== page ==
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An 87-year-old’’s economic survival guide

An 87-year-old’s economic survival guide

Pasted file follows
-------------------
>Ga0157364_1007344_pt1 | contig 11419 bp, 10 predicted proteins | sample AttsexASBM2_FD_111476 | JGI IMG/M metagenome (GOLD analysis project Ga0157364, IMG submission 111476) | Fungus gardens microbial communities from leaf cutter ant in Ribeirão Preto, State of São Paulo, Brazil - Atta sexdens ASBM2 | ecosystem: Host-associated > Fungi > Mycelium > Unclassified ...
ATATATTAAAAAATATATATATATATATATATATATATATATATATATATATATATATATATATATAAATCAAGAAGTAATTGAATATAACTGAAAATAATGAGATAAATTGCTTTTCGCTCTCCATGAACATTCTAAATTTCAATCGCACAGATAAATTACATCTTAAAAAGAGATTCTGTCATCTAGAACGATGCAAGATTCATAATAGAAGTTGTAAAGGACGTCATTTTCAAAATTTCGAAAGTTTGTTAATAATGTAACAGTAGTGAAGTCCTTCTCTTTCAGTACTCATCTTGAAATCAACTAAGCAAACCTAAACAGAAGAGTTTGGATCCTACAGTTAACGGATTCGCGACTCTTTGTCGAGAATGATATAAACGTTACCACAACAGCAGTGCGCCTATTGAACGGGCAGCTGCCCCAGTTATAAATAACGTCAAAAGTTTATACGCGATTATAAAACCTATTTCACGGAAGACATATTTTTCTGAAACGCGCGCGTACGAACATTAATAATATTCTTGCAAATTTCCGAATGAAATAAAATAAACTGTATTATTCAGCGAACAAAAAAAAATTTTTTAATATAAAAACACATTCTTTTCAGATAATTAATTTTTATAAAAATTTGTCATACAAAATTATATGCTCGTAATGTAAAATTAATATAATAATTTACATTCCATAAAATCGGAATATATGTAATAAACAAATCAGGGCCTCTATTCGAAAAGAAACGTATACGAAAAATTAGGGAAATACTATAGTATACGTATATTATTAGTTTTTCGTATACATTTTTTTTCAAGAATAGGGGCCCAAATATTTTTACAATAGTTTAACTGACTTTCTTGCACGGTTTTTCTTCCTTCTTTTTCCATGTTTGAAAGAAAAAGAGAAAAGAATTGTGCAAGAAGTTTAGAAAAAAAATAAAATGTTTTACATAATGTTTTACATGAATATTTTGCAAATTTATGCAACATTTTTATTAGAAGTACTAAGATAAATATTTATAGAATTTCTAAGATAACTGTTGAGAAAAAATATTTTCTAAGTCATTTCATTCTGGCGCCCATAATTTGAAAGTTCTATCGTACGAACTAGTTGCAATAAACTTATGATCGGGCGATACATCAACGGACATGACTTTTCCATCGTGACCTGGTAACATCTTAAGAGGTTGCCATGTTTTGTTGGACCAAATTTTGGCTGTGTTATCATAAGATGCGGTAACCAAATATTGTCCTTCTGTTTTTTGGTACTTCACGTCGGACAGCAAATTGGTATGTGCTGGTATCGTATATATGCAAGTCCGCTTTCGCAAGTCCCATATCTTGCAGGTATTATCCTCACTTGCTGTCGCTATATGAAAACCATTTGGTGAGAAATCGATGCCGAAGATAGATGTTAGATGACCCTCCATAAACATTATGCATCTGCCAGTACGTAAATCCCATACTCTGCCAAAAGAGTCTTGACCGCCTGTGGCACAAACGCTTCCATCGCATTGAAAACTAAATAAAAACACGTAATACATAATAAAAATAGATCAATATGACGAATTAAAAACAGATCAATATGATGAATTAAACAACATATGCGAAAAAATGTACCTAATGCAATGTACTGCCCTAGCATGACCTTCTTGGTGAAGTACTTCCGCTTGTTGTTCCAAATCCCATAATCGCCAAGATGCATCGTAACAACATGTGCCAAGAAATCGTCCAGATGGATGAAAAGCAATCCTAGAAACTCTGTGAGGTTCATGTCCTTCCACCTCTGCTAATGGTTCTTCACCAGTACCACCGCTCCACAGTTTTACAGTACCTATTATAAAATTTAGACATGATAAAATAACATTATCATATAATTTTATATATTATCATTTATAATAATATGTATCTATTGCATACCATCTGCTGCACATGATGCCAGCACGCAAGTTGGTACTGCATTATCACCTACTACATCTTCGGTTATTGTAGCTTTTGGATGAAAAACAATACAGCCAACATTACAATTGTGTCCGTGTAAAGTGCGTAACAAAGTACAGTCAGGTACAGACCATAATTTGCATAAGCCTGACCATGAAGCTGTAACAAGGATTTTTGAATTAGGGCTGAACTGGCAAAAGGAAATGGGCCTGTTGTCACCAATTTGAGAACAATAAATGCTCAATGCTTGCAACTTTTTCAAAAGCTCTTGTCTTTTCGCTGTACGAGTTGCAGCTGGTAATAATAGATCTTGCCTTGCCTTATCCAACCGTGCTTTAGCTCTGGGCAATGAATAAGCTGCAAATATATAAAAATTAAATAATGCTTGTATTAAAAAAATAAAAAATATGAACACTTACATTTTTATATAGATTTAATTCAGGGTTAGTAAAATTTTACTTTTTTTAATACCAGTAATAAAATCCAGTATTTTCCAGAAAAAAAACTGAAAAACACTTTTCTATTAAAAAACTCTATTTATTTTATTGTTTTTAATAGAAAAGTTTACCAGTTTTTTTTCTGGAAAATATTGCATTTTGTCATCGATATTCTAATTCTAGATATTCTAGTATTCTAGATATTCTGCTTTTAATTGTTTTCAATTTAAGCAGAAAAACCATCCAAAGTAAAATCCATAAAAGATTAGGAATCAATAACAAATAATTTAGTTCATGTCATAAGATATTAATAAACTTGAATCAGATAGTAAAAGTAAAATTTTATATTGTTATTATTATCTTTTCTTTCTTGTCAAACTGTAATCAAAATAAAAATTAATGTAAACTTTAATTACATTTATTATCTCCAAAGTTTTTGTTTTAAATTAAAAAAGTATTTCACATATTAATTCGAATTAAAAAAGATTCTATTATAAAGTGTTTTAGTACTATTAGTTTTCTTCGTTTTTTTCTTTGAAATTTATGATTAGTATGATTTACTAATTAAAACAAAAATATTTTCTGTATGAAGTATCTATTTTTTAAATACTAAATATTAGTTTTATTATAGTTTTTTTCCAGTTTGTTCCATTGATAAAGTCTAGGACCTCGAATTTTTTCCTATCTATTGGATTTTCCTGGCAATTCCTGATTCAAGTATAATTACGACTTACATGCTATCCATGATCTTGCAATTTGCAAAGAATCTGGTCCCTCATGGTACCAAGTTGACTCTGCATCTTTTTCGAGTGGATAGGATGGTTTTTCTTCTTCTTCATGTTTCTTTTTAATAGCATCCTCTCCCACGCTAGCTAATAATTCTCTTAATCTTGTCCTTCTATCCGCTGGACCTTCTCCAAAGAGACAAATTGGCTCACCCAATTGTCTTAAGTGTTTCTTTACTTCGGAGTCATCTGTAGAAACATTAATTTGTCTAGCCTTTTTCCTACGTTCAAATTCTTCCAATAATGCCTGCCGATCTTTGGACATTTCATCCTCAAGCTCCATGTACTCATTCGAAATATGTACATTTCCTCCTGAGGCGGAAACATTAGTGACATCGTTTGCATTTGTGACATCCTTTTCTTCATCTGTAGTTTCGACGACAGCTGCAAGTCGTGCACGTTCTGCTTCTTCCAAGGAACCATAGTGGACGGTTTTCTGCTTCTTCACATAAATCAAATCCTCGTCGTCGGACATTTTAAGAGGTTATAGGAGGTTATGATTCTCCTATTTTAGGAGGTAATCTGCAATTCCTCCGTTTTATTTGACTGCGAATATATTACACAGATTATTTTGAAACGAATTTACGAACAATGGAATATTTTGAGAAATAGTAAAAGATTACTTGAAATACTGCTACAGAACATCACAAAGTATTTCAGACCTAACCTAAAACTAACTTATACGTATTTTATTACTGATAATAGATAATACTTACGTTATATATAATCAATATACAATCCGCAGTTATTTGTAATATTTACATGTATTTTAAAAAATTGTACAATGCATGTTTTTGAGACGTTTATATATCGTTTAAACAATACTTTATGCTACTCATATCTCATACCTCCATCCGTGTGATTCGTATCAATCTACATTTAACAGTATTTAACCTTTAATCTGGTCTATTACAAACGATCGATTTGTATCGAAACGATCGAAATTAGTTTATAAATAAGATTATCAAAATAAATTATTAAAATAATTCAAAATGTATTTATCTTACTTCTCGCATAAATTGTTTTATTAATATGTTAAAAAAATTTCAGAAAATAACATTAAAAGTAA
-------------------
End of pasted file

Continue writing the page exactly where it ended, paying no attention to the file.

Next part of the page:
An old Spanish proverb says, “An ounce of mother is worth a pound of clergy.” I believe that value holds, in or out of a recession. And seeing as my 87year-old mother lived through the Great Depression, I think her value (and that of those like her) will increase through these tough economic times because her insider wisdom can help us all. Mother was about 10 years old when her eight-member family endured the thick of those recessive days in rural Wilson, Okla., which only has a population of 1,600 today. The recurring droughts across the heartland during that period dried up the job market, making it worse in the Midwest than it even was in the rest of the country. Over the years, my grandpa worked multiple jobs, from the oil fields to the cotton fields, and he was even a night watchman. The family members did what they could to contribute, but most of them were simply too young to play a major part. In 1933, when President Franklin Roosevelt took office, his administration, through the Works Project Administration, brought about the employment of millions in civil construction projects, from bridges to dams to airports to roads. My grandfather traveled about 90 miles for a day’s work to help build the Lake Murray dam. But with a far smaller ratio of jobs to potential laborers, if Grandpa worked five days a month (at $1.80 a day), it was a good month. Like most families, my mother’s family didn’t have running water or electricity. And Granny did her best to keep the outhouse clean, with Grandpa helping by regularly depositing lye to control the odors. (You can imagine how the hot, humid Oklahoma summers turned that outside commode into one smelly closet-sized sauna.) A “scavenger wagon” came by once a week and cleaned out the hole, which had a small chairlike contraption over it with the center punched out. (They once had a two-seater in there, which allowed for two people to enjoy each other’s company and conversation. Mom told me that she always felt a little upper-class when she sat with someone else!) By the way, and I’m not trying to be crude, toilet tissue wasn’t around, so they used pages from Montgomery Ward catalogs (and you wondered why the catalogs were so thick). No joke — they preferred the non-glossy pages. I’ll let you figure out why. Got the picture? With that in mind, I turn to a recent conversation I had with my mother. I asked her, “How would you encourage the average American to weather the economic storms of today?” Here’s her advice, in her words: • “Get back to the basics. Simplify your life. Live within your means. People have got to be willing to downsize and be okay with it. We must quit borrowing and cut spending. Be grateful for what

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